Saturday, April 23, 2016

The Other Prince

If Germany's Chancellor Angela Merkel is the world's most photographed woman with clothes on, then England's Prince Philip is the world's most photographed man wearing a rain coat, trench coat, or what have you; likely a Burberry.

The Prince has a somewhat confused look on his face, and that might be due to his advanced age. No matter. You can't read lips from a still photo, but my guess is he's uttered "Jolly good" at least once on greeting the Obamas.

Friday, April 22, 2016

I Hear the Train A Comin'

Anyone who has been following the output of the Cash family as long as I have will instantly recognize the above title to be the beginning of one of Johnny Cash's biggest hits: 'Folsom Prison Blues,' released in 1957.  The above photo is from the day in 1968 that Mr. Cash famously gave a concert there. A whole new audience for live music was recognized that day: inmates.

Johnny wasn't himself ever a prisoner there, but he was there to entertain. The late 60s, with concerts like the one at Folsom, and later San Quentin, propelled his career yet again.

The other night at the NYPL interview Johnny's daughter Rosanne told the audience that her father was a musicologist. He had them categorized in his head. He could name and sing 40+ songs about a train; 40+ songs about a dog, etc. I always remember Mr. Cash's boast that he would tell anyone who would listen when he was starting out: "Hello, I'm Johnny Cash, and I know about a thousand songs."

'Folsom Prison Blues' is of course a song about being an inmate and hearing a train, and dreaming of getting out. The WSJ has now thrown water on the hearing the train from within the prison part. Mythbusters.

The prior posting already posed the question of how likely would it be that the day after Johnny's daughter Rosanne gave that interview at 'Live at the NYPL' on April 19th, that a WSJ A-Hed piece would appear the following day with the story that Folsom Prison is working out the kinks of creating a nature trail for the general public, named after Johnny Cash, on the prison grounds. And that the only train whistle that might be heard is that of a miniature railroad from nearby zoo. Oh well.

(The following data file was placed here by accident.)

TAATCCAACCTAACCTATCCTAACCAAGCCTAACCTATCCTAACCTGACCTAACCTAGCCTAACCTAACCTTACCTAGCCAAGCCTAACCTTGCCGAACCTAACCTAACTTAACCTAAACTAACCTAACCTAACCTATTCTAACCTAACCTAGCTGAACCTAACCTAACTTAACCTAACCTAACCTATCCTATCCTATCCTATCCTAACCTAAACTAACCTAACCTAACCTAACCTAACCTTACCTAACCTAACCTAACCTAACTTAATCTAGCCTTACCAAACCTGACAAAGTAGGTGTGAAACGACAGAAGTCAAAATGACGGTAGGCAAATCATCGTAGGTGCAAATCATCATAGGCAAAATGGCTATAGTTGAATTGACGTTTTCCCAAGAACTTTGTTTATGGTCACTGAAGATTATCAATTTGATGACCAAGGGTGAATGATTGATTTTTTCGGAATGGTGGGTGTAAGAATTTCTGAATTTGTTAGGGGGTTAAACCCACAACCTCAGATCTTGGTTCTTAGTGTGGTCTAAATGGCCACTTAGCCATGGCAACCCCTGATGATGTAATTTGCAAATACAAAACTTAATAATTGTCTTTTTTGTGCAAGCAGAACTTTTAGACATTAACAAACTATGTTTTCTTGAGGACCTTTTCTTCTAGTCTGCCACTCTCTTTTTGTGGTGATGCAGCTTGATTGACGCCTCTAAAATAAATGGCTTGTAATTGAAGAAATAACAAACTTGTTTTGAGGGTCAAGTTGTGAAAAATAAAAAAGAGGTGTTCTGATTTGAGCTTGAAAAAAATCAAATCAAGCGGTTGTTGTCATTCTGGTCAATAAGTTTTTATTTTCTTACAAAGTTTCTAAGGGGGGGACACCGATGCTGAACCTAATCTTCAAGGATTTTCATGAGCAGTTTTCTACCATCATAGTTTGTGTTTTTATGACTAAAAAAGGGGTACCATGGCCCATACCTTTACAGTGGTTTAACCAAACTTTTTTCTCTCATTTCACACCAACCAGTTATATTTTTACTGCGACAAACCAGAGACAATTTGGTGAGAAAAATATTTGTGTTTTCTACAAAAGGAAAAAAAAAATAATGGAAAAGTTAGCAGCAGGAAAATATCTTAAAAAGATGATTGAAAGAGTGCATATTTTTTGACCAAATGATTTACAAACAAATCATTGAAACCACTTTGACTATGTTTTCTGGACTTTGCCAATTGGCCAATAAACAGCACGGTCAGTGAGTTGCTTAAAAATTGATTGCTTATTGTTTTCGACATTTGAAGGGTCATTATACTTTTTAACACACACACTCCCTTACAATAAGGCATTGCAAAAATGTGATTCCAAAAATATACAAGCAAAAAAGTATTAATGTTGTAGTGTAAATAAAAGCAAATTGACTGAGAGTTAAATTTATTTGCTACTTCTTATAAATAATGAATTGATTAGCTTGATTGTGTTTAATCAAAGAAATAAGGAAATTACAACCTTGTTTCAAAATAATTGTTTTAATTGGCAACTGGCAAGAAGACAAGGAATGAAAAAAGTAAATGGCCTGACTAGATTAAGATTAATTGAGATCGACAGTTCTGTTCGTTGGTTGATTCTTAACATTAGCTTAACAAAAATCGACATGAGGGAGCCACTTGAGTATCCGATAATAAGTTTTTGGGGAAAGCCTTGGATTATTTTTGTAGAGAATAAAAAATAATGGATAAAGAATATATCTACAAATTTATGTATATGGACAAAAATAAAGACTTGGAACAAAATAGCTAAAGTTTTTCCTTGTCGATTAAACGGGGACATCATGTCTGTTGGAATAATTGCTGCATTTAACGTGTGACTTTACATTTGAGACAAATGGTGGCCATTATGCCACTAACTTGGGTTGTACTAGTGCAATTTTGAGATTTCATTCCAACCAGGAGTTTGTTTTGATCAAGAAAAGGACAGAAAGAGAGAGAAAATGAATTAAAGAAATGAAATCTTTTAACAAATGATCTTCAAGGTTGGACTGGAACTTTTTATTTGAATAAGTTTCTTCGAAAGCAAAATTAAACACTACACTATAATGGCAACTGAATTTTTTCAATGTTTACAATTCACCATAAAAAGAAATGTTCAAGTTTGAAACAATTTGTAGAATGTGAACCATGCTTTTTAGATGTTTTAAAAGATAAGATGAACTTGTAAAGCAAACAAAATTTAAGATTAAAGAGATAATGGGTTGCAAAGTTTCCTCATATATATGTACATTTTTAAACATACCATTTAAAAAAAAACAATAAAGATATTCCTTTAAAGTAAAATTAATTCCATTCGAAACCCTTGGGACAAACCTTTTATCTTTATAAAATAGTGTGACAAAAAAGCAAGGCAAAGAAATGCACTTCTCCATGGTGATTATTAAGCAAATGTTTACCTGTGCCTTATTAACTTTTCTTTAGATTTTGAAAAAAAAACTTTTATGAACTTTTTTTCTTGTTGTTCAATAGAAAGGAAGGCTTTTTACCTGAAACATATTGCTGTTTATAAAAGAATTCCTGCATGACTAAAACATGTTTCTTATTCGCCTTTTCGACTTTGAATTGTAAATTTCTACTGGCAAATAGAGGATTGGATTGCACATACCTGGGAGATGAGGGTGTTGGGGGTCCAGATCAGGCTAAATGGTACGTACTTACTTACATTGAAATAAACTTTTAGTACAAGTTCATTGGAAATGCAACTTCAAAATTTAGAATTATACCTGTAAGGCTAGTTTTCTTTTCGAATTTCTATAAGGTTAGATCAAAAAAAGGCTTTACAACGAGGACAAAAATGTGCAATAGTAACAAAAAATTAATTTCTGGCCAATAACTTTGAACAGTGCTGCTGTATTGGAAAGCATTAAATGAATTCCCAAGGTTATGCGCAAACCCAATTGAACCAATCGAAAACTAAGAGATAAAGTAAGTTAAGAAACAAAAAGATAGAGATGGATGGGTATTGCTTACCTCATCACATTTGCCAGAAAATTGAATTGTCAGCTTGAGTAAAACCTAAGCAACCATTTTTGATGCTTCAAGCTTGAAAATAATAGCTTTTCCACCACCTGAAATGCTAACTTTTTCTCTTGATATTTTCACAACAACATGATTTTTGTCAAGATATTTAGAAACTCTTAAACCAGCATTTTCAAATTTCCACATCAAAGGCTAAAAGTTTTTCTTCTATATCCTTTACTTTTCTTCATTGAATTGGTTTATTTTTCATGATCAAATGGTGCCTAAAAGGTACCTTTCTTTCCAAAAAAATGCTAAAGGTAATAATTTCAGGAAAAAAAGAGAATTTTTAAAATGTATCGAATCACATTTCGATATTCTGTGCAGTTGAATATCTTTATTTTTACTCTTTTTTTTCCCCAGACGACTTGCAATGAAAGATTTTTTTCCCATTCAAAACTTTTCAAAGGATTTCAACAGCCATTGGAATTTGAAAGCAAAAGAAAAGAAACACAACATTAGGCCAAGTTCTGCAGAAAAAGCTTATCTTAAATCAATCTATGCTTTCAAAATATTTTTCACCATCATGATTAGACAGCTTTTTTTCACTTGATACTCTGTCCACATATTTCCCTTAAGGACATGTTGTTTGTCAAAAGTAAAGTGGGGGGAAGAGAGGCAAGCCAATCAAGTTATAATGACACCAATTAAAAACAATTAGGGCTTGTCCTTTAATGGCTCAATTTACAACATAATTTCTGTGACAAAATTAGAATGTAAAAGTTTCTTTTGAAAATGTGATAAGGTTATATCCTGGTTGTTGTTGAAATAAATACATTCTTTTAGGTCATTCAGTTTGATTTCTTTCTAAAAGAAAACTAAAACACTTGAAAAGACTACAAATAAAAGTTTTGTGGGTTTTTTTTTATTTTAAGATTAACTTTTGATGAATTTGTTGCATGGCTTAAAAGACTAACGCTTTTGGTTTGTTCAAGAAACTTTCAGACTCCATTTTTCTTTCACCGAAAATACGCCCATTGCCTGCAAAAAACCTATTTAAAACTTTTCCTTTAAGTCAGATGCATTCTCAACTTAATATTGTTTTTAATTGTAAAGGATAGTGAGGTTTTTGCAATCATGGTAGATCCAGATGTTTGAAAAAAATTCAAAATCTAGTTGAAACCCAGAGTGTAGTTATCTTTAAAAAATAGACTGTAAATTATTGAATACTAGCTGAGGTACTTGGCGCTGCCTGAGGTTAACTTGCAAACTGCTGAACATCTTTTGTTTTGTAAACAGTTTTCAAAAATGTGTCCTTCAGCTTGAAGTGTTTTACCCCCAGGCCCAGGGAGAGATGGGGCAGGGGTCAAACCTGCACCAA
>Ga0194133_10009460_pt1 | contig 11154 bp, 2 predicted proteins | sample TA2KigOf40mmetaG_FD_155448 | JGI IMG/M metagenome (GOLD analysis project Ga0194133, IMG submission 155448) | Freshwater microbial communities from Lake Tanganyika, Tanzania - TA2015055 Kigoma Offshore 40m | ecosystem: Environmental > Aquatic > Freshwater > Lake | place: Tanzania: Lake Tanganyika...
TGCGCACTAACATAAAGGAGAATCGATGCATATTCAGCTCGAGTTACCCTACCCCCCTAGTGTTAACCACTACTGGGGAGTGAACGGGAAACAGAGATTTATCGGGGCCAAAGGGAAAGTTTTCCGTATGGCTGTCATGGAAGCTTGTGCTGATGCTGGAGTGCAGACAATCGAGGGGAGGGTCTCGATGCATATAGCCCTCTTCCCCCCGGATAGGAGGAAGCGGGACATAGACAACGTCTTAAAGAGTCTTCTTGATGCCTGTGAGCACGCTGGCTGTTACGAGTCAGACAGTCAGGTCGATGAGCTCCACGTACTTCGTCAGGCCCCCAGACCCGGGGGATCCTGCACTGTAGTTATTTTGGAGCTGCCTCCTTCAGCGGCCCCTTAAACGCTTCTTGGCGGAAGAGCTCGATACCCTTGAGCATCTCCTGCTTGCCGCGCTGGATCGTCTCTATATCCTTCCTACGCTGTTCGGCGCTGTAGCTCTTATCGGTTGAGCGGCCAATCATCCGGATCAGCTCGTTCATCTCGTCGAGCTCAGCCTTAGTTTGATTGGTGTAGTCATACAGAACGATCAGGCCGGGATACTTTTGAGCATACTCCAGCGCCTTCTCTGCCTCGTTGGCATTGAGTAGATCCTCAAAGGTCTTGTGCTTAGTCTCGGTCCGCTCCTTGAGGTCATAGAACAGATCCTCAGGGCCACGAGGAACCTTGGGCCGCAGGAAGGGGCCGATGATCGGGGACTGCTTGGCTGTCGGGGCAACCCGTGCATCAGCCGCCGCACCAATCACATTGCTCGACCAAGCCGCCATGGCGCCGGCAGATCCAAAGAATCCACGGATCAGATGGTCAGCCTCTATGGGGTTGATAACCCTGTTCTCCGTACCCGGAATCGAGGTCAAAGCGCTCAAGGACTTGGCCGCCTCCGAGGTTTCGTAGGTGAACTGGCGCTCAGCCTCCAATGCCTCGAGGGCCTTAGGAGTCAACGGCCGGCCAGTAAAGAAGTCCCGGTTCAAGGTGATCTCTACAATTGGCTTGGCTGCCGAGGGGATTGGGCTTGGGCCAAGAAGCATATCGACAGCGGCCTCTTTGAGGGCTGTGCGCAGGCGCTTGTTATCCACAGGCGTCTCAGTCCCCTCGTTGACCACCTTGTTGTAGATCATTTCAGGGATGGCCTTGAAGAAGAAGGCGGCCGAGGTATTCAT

Yes, you did read that correct. Walk, hike and bike around the grounds, while passing Cash statuary, fake guard towers, and 7-foot guitar picks. You'll be close to the prison walls, but not too close. Flipping contraband over the walls will not be encouraged.

The whole story seems a bit odd at first, but it apparently has the approval and cooperation of the Cash family. Johnny's daughter Cindy has already set the planning people straight about depicting Johnny in a cowboy hat atop a horse. Thank God.

Cindy explained to the powers to be that her father was never comfortable in hats, was not seen in them, and didn't feel comfortable around horses. His family raised cotton, not cattle. Not all Country Western stars sing and pluck from a saddle.

And as strange as it sounds to have non-inmates orbiting the world outside prison walls, I can truthfully say my friend and I did once do just that when about 10 years ago we visited Mount McGregor, a medium-security prison in the town of Moreau, Saratoga County, NY. It was sort of like landing on the part of the Jail Square in a Monopoly game that says, "Just Visiting."

We weren't there as entertainers by any means, but we did make a Corrections guard think we might have been comedians. Anyone familiar with the Mount McGregor area would know that on the prison grounds sits Ulysses S. Grant's Summer Cottage Historic Site. This is where the former general and president passed away from esophageal cancer in 1885.

In developing this piece I found out the prison closed in 2014. But back when we visited you could easily access the cottage if you announced yourself at the toll booth-like guard house. No reservations were required.

Tuesday is a so-called Dark Day at Saratoga racetrack. There is no racing. So, being not quite culture freaks, but still interested in history, we made plans to take in the cottage during one of our annual pilgrimages to the Mecca at the finish line.

I don't really remember if I neglected to tell my friend who was driving that he should slow down as we approached the guard booth, or, if I did, and he just plain didn't listen to me, or even hear me, but the result was we somewhat shot through the area. Neither of us saw anyone anyway. And there was no crossbar to be lifted.